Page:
Table of contents:
- Lift without grabbing
- Control objects in the balance
- Interested parties and partners in the industry wanted
- Machine safety user meeting
Video: Robot Lifts The Smallest Objects Without Touching Them
2023 Author: Hannah Pearcy | [email protected]. Last modified: 2023-05-24 11:12
So far, it has only been a prototype that Marcel Schuck developed at ETH Zurich, but the idea is promising: a small ball hovers between two hemispheres, held in the air by ultrasonic waves. With the new method, small objects can be lifted and manipulated without any touch. This is particularly relevant where damage to small parts costs money, for example in the watch or semiconductor industry.
Lift without grabbing
Sensitive small parts are often gripped with so-called “soft robotic grippers”. These grippers are soft and rubbery so as not to damage anything - but have disadvantages. On the one hand they get dirty like a much used eraser, and on the other hand the positioning accuracy is limited. There are also so delicate small parts that even a gentle touch destroys something.
The new principle "No-Touch-Robotic" overcomes these disadvantages. It is made possible by an effect that has been used for over 80 years and especially in space research. Ultrasonic waves create a pressure field that is invisible and audible to us. By superimposing the acoustic waves, pressure points are created where small objects can be caught. As a result, they seem to hang freely in the air - they hover in the acoustic trap.
Control objects in the balance
In the medium term, Schuck plans to develop a robot-controlled ultrasonic gripper from the prototype. The 31-year-old has installed numerous mini speakers in two hemispheres produced using 3D printing. Using software, he can control it so that the pressure points can be moved. The long-term goal is to change their position in real time without the floating object falling to the ground. This is exactly what the ETH doctoral student Marc Röthlisberger is researching, who forms a laboratory community with Schuck and the master student Christian Burkard in the Technopark Zurich.
When is the purchase of a robot system worthwhile?
With the existing technology, the researchers can already move various small parts in the room. The software adapts the gripper to the shape of the object to be lifted, and the robot arm transports it to the destination.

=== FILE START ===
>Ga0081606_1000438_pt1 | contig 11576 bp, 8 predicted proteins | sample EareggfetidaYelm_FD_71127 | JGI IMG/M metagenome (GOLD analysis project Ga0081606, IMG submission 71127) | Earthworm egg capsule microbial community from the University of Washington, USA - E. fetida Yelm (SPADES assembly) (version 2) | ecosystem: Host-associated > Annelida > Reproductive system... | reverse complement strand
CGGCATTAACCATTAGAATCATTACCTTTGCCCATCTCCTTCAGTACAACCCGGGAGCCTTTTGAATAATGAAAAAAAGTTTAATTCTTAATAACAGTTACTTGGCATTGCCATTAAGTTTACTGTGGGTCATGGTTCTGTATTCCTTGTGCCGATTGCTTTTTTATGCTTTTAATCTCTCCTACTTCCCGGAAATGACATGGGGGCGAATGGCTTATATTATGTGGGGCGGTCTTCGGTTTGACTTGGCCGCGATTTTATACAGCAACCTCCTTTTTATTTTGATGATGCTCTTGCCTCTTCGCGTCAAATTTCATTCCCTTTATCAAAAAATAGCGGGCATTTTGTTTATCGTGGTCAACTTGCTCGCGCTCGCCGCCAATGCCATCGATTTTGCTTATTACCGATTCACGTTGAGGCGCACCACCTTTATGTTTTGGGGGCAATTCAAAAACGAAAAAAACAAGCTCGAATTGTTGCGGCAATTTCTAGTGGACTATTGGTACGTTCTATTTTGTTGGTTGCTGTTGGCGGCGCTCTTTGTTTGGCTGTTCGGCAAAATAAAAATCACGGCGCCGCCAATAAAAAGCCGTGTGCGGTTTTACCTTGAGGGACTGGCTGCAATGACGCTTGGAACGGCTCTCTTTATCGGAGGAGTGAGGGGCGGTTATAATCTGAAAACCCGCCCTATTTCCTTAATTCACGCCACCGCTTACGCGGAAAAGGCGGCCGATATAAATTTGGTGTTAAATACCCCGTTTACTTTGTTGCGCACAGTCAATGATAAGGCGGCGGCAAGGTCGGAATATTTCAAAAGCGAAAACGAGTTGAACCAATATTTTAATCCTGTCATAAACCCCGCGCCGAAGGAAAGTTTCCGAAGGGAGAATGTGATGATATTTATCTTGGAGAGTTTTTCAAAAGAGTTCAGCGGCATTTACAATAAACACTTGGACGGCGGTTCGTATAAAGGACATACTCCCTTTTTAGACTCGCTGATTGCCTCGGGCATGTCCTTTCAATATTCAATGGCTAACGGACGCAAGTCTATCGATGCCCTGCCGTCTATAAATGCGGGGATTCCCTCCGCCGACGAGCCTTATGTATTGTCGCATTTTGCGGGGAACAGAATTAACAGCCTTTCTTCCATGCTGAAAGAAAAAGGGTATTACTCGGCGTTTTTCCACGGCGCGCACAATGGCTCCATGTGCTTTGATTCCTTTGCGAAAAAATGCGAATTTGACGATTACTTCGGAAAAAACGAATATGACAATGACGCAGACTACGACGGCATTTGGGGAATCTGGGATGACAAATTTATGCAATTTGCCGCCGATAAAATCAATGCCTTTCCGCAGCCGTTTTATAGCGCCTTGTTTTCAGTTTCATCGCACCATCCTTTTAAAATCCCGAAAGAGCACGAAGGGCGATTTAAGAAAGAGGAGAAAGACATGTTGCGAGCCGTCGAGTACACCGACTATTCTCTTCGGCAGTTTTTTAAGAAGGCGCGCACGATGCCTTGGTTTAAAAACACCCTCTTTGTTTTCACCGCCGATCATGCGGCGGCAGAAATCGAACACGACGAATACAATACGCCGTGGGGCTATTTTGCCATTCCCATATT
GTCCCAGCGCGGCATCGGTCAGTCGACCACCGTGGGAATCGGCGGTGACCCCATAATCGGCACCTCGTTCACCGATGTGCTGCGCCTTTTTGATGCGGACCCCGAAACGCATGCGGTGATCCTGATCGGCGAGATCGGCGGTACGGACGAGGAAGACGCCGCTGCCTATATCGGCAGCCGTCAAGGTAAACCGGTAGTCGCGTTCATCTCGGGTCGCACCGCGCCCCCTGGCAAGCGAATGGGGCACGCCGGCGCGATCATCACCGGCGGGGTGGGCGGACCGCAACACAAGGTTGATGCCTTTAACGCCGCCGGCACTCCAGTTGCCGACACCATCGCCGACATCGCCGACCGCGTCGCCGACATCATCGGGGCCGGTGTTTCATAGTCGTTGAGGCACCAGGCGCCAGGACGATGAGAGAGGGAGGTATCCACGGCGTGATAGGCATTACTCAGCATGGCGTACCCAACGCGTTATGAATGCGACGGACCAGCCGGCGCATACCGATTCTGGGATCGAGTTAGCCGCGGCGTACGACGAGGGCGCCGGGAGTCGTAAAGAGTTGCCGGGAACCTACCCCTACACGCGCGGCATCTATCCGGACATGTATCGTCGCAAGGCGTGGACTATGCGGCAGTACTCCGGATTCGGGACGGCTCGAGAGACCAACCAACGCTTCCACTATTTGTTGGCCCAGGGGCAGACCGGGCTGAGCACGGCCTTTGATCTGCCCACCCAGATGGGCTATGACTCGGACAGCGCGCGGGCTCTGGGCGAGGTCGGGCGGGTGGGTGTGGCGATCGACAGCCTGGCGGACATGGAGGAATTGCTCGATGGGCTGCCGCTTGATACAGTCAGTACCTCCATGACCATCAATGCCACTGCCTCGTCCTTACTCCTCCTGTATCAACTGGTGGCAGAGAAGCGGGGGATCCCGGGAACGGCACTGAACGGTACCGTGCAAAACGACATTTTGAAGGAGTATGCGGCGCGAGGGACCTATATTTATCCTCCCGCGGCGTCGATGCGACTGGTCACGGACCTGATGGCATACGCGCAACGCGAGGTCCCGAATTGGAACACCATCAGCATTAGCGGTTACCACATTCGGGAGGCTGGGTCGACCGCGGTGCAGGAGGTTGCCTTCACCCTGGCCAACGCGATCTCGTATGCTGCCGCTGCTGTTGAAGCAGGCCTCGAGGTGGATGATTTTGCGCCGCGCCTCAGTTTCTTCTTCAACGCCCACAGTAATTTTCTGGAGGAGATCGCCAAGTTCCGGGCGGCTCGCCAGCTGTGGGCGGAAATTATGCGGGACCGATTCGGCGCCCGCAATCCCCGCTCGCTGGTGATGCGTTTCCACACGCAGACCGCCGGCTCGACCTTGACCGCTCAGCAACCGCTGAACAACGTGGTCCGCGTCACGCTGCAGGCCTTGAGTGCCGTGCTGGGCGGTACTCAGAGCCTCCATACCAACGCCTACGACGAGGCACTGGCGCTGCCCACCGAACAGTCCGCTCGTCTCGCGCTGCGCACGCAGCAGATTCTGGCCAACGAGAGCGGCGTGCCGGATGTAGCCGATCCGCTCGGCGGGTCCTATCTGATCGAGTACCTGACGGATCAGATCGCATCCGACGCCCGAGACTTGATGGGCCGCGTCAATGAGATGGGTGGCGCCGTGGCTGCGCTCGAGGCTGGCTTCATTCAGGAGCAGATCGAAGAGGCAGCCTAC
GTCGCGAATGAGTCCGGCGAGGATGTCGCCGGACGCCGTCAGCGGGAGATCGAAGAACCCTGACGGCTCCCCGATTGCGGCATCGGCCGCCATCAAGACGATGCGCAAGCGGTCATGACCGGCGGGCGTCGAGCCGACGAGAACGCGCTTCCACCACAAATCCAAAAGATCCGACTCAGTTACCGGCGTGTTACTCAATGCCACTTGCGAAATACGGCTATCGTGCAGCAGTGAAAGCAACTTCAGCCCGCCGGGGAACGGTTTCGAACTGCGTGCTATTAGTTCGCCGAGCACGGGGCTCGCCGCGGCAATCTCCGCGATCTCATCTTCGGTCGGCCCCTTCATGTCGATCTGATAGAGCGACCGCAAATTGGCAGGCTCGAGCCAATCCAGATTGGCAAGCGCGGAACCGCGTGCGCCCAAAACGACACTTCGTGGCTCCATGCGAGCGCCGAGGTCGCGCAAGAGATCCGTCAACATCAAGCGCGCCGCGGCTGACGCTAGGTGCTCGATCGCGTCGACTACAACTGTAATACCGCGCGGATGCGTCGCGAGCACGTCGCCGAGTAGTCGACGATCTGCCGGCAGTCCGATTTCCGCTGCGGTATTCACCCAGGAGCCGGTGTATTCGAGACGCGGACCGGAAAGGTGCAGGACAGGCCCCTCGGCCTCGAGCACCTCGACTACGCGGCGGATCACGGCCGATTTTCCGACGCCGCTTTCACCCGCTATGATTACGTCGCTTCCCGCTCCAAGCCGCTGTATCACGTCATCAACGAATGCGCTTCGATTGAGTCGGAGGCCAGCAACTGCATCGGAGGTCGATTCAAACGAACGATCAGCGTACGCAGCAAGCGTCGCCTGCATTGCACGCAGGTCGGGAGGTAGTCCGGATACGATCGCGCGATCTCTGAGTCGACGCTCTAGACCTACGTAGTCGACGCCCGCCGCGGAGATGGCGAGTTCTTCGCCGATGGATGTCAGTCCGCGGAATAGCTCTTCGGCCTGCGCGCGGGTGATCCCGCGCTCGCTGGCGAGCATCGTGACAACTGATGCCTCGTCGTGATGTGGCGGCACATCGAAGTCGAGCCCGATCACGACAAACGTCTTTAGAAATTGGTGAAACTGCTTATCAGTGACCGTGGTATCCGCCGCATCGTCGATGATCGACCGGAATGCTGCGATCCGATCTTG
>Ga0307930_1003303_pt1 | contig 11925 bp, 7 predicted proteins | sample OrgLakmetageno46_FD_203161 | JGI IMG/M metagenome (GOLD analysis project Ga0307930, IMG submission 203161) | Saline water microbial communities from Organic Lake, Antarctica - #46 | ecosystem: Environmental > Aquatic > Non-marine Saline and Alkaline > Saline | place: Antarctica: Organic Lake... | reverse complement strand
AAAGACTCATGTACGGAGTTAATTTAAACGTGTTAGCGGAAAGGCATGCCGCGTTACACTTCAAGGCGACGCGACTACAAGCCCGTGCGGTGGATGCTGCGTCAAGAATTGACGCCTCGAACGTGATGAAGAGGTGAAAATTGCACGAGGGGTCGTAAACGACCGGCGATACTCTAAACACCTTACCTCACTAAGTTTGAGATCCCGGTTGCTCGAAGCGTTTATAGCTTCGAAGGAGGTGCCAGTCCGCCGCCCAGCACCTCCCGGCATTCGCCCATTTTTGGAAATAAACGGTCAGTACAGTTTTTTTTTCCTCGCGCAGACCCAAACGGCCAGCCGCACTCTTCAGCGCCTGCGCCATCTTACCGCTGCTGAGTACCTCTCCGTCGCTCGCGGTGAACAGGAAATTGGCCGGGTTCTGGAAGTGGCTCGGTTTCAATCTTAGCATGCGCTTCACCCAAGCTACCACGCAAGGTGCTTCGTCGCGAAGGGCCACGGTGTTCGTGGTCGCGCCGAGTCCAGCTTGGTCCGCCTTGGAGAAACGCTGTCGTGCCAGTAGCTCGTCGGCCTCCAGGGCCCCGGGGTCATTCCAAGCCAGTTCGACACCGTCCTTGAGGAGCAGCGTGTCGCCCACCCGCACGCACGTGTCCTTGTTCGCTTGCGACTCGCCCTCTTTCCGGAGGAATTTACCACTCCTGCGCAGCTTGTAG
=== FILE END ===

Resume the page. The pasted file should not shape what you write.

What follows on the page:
Another advantage of the contactless gripper is that you only need a single gripper for different shapes - in classic robotics you need a separate gripper for almost every new shape. The robot arm itself doesn't even have to be very precise. “The software uses ultrasound waves to control the exact positioning,” explains Schuck.
Interested parties and partners in the industry wanted
Schuck first wants to find out how robotic arms are actually used in practice. "The main goal is to get to know the areas of application and to open doors in industry," explains Schuck. The development is likely to be interesting for the watchmaking industry, where precise micromechanics are required due to the costly small parts. For example, watch gears are first lubricated, then the thickness of this layer is measured. Even the slightest touch could destroy the thin lubricant film. Microchip production could also be an interesting market for Schuck's technology.
Make industrial robots safe
With the help of a grant, Schuck creates a kind of experiment kit for potential customers. This includes a robot gripper, control software and instructions. It is not yet clear what the end product will look like, explains Schuck: "It depends on the feedback from the industry." He hopes that he will find a few prospective customers with whom he can develop the ultrasonic gripper together - so that it can meet demand corresponds to the market.
Machine safety user meeting
Machine safety is an important issue: the correct standards must be taken into account and the requirements of the Machinery Directive must be complied with. The machine safety user meeting supports developers and designers to ensure the functional safety of machines and systems.